Tuesday, 28 January 2014

We Interrupt Your Regularly-Scheduled Programming

What originally started out as a few tweets in support of Bell ‘Let’s Talk’ day inadvertently expanded into a full-blown blog post. So I beg your pardon for a moment to get serious on you all before returning you to your regularly-scheduled movie reviews and pop culture references.

I’ll be honest with you – I’ve started and then stopped writing this post a few times. I debated whether I should write it at all. I wanted to get the words right, but natural, inner snark that tends to pour through when I’m writing keeps trying to come out. But it’s hard to be snarky. It’s a difficult subject. I hope I’ve done my best here. I’m not writing as a cry for help. I’m not writing as a plea for attention. I’m simply writing with the hope that my personal experiences can encourage others to seek help, even if they’re not sure if they need it. I think the phrase, “Let’s Talk” is quite apropos when dealing with mental illness.

My grandfather was diagnosed with schizophrenia when he was 32. It had a ripple effect on my entire family for as long as I can remember. He dealt with it the best he could – BC Mental Health saw him regularly and my mother was as supportive as she could be. I had read something somewhere that said that schizophrenia tended to skip a generation - and when you’re a hypochondriac like me and any headache is a potential brain tumour, this sort of information digs deep into your psyche. But, 34 years on, it would appear that I’ve been spared that disorder. That’s not why I’m writing this post, though.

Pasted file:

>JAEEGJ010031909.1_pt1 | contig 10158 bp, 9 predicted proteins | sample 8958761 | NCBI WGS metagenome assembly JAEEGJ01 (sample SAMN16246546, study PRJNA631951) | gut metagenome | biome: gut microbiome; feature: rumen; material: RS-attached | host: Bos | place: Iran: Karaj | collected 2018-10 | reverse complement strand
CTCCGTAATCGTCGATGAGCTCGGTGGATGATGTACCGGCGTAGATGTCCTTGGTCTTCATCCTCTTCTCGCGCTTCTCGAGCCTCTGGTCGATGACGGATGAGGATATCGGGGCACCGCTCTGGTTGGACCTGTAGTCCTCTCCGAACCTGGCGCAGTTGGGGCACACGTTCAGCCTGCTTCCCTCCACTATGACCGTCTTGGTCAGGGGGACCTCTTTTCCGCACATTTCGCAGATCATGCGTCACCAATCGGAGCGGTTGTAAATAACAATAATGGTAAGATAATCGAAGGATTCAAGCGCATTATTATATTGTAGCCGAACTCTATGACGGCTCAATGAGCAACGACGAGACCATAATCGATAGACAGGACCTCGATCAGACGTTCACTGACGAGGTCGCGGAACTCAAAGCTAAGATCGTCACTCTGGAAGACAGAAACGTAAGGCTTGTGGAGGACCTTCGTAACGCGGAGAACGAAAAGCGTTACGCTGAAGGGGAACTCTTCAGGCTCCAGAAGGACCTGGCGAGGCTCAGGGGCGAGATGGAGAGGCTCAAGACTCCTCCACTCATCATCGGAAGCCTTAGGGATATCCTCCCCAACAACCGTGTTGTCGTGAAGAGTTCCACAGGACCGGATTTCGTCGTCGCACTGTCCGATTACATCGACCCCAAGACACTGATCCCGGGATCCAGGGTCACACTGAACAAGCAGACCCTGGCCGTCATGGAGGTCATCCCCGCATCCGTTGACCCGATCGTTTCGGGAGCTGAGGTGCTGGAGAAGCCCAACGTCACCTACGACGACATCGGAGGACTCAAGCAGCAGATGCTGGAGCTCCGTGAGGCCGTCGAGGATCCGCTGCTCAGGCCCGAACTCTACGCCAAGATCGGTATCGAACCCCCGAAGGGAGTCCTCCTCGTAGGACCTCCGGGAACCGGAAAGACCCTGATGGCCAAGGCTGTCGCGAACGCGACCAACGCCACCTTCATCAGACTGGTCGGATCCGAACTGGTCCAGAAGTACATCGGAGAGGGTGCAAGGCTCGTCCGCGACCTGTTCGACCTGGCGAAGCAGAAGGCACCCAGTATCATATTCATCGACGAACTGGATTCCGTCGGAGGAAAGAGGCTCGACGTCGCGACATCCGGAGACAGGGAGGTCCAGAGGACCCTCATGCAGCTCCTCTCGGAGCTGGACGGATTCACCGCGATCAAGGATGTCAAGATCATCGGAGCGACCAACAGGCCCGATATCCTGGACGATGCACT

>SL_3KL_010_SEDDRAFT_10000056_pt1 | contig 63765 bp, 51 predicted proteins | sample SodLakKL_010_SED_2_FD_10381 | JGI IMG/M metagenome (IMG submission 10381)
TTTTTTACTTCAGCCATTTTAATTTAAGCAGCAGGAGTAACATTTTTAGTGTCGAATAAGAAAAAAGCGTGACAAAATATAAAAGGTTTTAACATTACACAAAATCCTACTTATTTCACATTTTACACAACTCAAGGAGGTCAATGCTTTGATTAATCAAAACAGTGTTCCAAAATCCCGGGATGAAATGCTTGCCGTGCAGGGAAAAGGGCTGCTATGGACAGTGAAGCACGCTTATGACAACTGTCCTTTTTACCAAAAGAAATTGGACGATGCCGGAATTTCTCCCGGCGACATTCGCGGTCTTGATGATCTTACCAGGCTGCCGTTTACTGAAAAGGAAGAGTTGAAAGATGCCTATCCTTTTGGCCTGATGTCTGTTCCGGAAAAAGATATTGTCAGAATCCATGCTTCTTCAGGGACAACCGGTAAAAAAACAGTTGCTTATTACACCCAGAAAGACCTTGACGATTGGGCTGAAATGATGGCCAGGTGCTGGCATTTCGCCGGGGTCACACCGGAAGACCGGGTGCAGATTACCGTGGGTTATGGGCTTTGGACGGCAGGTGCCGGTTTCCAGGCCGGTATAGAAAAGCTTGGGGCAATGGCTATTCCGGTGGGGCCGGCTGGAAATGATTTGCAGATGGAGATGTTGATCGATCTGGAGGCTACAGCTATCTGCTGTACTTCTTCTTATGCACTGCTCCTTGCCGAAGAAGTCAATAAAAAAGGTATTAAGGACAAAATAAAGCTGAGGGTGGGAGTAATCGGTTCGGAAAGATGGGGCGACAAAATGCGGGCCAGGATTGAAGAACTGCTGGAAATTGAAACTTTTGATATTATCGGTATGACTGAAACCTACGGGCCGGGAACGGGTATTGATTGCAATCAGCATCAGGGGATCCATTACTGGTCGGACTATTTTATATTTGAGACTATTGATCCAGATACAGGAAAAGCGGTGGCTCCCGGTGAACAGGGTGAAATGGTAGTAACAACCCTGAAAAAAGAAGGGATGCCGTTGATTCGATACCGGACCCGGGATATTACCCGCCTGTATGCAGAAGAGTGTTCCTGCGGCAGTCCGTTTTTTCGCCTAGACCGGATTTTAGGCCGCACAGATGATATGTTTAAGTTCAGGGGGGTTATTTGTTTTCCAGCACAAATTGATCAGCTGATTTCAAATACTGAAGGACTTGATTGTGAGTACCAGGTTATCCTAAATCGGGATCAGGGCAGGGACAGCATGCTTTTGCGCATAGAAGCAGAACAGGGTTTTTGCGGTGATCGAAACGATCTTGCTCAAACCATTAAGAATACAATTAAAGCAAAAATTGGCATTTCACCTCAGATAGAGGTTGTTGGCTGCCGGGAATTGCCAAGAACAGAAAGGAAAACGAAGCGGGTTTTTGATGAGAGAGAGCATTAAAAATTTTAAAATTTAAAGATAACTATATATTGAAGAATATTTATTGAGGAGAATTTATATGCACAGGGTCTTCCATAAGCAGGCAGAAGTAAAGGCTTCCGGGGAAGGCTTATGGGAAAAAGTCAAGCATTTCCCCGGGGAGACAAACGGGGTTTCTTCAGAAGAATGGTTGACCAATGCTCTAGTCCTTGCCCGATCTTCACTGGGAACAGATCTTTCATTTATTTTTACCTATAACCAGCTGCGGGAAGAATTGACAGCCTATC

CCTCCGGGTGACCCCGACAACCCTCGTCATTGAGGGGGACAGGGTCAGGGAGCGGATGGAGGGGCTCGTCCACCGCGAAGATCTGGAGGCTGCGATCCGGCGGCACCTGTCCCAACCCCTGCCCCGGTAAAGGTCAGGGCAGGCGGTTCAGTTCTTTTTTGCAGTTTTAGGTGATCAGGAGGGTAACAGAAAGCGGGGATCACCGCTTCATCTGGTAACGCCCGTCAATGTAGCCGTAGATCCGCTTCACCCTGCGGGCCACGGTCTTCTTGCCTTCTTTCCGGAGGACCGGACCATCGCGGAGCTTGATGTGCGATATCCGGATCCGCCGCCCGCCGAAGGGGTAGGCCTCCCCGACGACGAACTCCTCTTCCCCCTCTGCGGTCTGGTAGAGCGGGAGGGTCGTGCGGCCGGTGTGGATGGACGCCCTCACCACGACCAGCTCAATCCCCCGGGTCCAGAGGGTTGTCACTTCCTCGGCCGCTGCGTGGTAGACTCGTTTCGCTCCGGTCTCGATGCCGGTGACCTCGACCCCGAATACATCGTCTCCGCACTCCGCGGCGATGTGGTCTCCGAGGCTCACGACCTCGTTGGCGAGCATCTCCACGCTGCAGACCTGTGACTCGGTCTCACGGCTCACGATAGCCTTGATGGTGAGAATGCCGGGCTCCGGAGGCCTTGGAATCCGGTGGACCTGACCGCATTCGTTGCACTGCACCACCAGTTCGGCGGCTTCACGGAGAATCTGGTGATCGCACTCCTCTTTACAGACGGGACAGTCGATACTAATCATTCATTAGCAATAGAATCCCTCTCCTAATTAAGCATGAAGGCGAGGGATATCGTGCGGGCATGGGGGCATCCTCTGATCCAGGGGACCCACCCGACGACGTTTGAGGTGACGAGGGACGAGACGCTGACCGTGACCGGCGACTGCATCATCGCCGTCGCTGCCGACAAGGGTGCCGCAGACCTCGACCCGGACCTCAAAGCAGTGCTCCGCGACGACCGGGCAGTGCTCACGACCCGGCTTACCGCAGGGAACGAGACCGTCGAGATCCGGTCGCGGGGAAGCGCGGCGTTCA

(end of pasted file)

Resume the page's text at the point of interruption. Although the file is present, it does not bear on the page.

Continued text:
I think most of my friends would describe me as a happy (maybe), friendly (hopefully) sort. As a result, it would likely surprise them to hear that I’ve struggled with anxiety and depression since high school.

Now the anxiety bit isn’t news, exactly – I’ve talked openly about it in the past. It’s mainly a social anxiety – I shut down when I confront new people. It tends to manifest as a crippling shyness. I can’t hold a conversation with someone I’ve known for more than a month. Which can make it difficult to make new friends – but as a result, the friends I do keep in my (relatively) closed circle are the best of the best. They had the patience to hang around, in some cases, or poke and prod until I have no excuse but to start talking, in others. There is no hyperbole when I say my friends are all wonderful people and I love each and every one of them.